Kunst & Architectuur
Landscape Architecture Magazine

Landscape Architecture Magazine January 2019

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United States
American Society of Landscape Architects
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12 Edities

in deze editie

1 min.

JARED BREY (“The Drone Detectors,” page 148) is a freelance journalist in Philadelphia and a contributing writer at Next City. Follow him on Twitter @jaredbrey. “Imagining a million registered drones buzzing around the airways really shows the vulnerability of public space in a fresh light.” AMBER N. WILEY (“Just Beneath the Surface,” page 118) is an assistant professor of art history at Rutgers University. She has written on urban renewal, historic preservation, and school design in Washington, D.C., and mobility and cultural memory in New Orleans. You can follow her on Twitter and Instagram @profwiley. “Picking out the book’s illustrations was my favorite part of the assignment. Campanella has a wide range to choose from, including personal photographs, archival photographs, historic maps, and highly technological maps.” GOT A STORY? At LAM, we don’t know what…

3 min.
early adapters

The Fourth National Climate Assessment, at 1,656 pages, carves out quite a bit of work for individuals, companies, societies, governments, and, you won’t be surprised to hear, for landscape architects to lower atmospheric carbon emissions and cope urgently with the effects of what’s been burned already. There was a lot of media coverage of the climate report, which is the latest scientific summary by 13 federal agencies of climate change impacts on the United States and its economy. Some journalists were flapping about the timing of its release by the White House on Thanksgiving Friday, the comedy of which was found to be that the timing may have boosted rather than dulled attention to the report—if dulling it was the point. We’ll never know what effect the timing had. There…

3 min.

YOU MISSED THE WOMEN In reading the article about our office’s work at Hing Hay Park in the November issue of LAM (“Found in Translation”), I was surprised to find that none of my women colleagues were quoted despite the principal in charge, project manager, and landscape architect all being women. Having just returned from an intellectually invigorating ASLA conference in Philadelphia, where issues of racial and gender representation were discussed prominently, it was eye-opening to realize that the phenomenon of silencing women’s design contributions continues to play out to this day, if inadvertently, as I am sure happened in this instance. While the male designers quoted in the article each had significant, if not pivotal, contributions to the design of Hing Hay Park, their contributions did not overshadow the equally significant contributions…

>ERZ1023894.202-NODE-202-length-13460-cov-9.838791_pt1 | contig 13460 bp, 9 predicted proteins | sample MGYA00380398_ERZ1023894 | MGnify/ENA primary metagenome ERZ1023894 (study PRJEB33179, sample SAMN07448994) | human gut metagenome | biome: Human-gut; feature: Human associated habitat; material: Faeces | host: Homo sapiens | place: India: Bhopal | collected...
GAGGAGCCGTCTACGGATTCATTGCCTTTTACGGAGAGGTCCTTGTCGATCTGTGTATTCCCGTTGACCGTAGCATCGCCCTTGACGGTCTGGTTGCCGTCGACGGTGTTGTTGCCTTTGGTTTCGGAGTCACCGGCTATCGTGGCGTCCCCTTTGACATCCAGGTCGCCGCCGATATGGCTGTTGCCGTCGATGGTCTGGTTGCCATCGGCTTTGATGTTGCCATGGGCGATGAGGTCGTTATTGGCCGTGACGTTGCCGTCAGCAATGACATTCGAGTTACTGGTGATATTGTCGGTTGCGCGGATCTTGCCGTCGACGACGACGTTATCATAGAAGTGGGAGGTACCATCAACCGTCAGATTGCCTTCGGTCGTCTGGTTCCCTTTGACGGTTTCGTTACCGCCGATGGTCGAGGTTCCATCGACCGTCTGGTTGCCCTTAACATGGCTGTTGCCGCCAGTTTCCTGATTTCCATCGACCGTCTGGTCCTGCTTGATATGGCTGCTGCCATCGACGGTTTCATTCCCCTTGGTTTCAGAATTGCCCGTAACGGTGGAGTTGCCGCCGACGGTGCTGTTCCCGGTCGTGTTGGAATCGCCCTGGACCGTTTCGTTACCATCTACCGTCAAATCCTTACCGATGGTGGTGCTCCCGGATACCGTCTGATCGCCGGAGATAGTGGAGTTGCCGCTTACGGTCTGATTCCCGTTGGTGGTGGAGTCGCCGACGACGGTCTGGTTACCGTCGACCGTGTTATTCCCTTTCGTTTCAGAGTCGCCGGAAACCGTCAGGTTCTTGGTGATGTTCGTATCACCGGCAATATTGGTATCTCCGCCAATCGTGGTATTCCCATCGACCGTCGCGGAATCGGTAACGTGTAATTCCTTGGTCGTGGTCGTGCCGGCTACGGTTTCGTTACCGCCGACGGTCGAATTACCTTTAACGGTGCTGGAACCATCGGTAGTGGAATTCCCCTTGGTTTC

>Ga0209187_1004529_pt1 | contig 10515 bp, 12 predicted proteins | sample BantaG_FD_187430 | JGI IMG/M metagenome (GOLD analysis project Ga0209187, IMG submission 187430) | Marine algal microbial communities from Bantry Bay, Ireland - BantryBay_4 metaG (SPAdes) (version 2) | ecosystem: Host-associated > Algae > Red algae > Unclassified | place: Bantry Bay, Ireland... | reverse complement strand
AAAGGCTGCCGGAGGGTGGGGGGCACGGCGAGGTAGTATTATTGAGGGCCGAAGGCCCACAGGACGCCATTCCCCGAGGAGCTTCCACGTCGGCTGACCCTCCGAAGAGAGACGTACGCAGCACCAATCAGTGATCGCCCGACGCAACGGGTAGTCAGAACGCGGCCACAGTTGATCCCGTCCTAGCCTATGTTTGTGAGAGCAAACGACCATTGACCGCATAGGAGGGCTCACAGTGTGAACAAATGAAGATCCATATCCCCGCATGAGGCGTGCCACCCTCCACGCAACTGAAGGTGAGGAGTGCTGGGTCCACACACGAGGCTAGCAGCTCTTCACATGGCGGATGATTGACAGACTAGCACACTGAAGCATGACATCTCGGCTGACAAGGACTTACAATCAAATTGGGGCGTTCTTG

3 min.
present park, future forest

South Los Angeles is the last place a person might expect to find a tranquil walkway winding through the canopy of a mixed evergreen and deciduous forest. But 10 or 12 years from now, when the pines and redbud trees of Vermont Miracle Park have grown up past the metal railings of its 11-foot-high elevated walkway, residents of Vermont Knolls will have the chance to disappear into nature—if only for a few minutes. Occupying just 10,500 square feet, Vermont Miracle Park was designed by Hongjoo Kim Landscape Architects and developed by the Los Angeles Neighborhood Land Trust (LANLT), a nonprofit organization formed in part by then-city council member Eric Garcetti, Honorary ASLA, in 2002 to bring additional green space to underserved neighborhoods like Vermont Knolls, a predominantly African American and Latino…

3 min.
oberlander strikes again

The National Gallery of Canada, a chiseled glass-and-concrete cathedral to the arts that rests on a bluff above the Ottawa River in the nation’s capital, is one of the architect Moshe Safdie’s most celebrated designs. And its half-wild garden of lichen, stone, and contorted pines is a must-see for acolytes of Cornelia Hahn Oberlander, FASLA, Canada’s most celebrated landscape architect. When the doors first opened in 1988, patrons were welcomed into a 1,855-square-foot interior courtyard designed by Oberlander, planted with fig trees and bromeliads arranged on a crisp, diagonal grid. The design of the courtyard garden was explicitly modernist and monastic—the courtyard serves as the foyer for a historic chapel that has been reconstructed inside the gallery, where Janet Cardiff’s Forty-Part Motet has been installed. This winter, the courtyard garden was…

3 min.
design, build—and let build

LEGEND BEAVER IMPACT ZONE LIMIT OF CONSTRUCTED WETLANDS As public support for trapping has waned, beavers are making a comeback in urban waterways around the country. In Seattle, they are now said to be found in every suitable stream and water body, and some project designers now see them as partners in wetland restoration rather than nuisances. They say the benefits beavers bring to an ecosystem outweigh the challenges, and point out that working with them is far less expensive—and more humane—than trapping. “Beavers construct wetlands that hold back and store water, allowing for groundwater recharge and pollution sequestration, and increasing biodiversity,” says Ben Dittbrenner, the aquatic ecologist and executive director of Beavers Northwest. “We do the same thing for hundreds of thousands of dollars, but they do it for free.” This past October,…